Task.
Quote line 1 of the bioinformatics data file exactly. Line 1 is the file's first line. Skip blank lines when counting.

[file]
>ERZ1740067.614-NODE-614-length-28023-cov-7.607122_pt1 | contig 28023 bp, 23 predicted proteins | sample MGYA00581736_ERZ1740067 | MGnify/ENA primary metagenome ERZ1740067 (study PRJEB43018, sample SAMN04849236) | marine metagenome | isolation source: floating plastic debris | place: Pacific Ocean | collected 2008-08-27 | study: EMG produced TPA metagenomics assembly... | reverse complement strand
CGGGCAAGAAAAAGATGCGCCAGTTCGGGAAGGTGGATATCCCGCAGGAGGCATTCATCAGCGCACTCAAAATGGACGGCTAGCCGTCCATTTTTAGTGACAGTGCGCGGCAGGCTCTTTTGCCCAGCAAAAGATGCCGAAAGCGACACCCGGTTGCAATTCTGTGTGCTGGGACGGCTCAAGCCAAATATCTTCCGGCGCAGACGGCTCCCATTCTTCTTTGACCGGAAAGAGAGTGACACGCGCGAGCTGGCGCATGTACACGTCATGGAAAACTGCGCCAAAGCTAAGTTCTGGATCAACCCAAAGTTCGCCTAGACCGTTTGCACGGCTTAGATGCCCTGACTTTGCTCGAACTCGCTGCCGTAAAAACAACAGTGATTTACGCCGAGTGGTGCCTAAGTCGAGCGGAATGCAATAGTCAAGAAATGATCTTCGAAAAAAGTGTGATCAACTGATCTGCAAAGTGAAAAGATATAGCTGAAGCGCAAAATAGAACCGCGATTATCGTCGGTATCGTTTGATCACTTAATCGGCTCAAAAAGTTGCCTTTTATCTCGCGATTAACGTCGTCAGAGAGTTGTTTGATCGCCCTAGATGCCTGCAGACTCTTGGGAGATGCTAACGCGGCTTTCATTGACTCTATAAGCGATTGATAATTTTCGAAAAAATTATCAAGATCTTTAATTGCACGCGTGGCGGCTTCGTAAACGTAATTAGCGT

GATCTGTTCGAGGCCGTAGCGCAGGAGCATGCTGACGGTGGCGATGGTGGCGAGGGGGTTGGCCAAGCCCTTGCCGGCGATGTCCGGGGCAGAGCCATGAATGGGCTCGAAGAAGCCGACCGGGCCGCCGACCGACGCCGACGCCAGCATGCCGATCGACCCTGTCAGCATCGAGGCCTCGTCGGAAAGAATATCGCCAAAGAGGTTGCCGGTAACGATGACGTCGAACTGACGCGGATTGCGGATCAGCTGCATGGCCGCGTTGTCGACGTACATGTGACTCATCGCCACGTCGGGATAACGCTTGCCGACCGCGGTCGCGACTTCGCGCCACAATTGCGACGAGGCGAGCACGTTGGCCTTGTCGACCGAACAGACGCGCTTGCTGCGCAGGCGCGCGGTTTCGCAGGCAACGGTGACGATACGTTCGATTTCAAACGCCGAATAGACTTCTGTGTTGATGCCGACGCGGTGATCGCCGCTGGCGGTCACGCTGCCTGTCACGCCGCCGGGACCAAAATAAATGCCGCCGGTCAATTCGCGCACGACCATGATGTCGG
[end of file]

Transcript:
>ERZ1740067.614-NODE-614-length-28023-cov-7.607122_pt1 | contig 28023 bp, 23 predicted proteins | sample MGYA00581736_ERZ1740067 | MGnify/ENA primary metagenome ERZ1740067 (study PRJEB43018, sample SAMN04849236) | marine metagenome | isolation source: floating plastic debris | place: Pacific Ocean | collected 2008-08-27 | study: EMG produced TPA metagenomics assembly... | reverse complement strand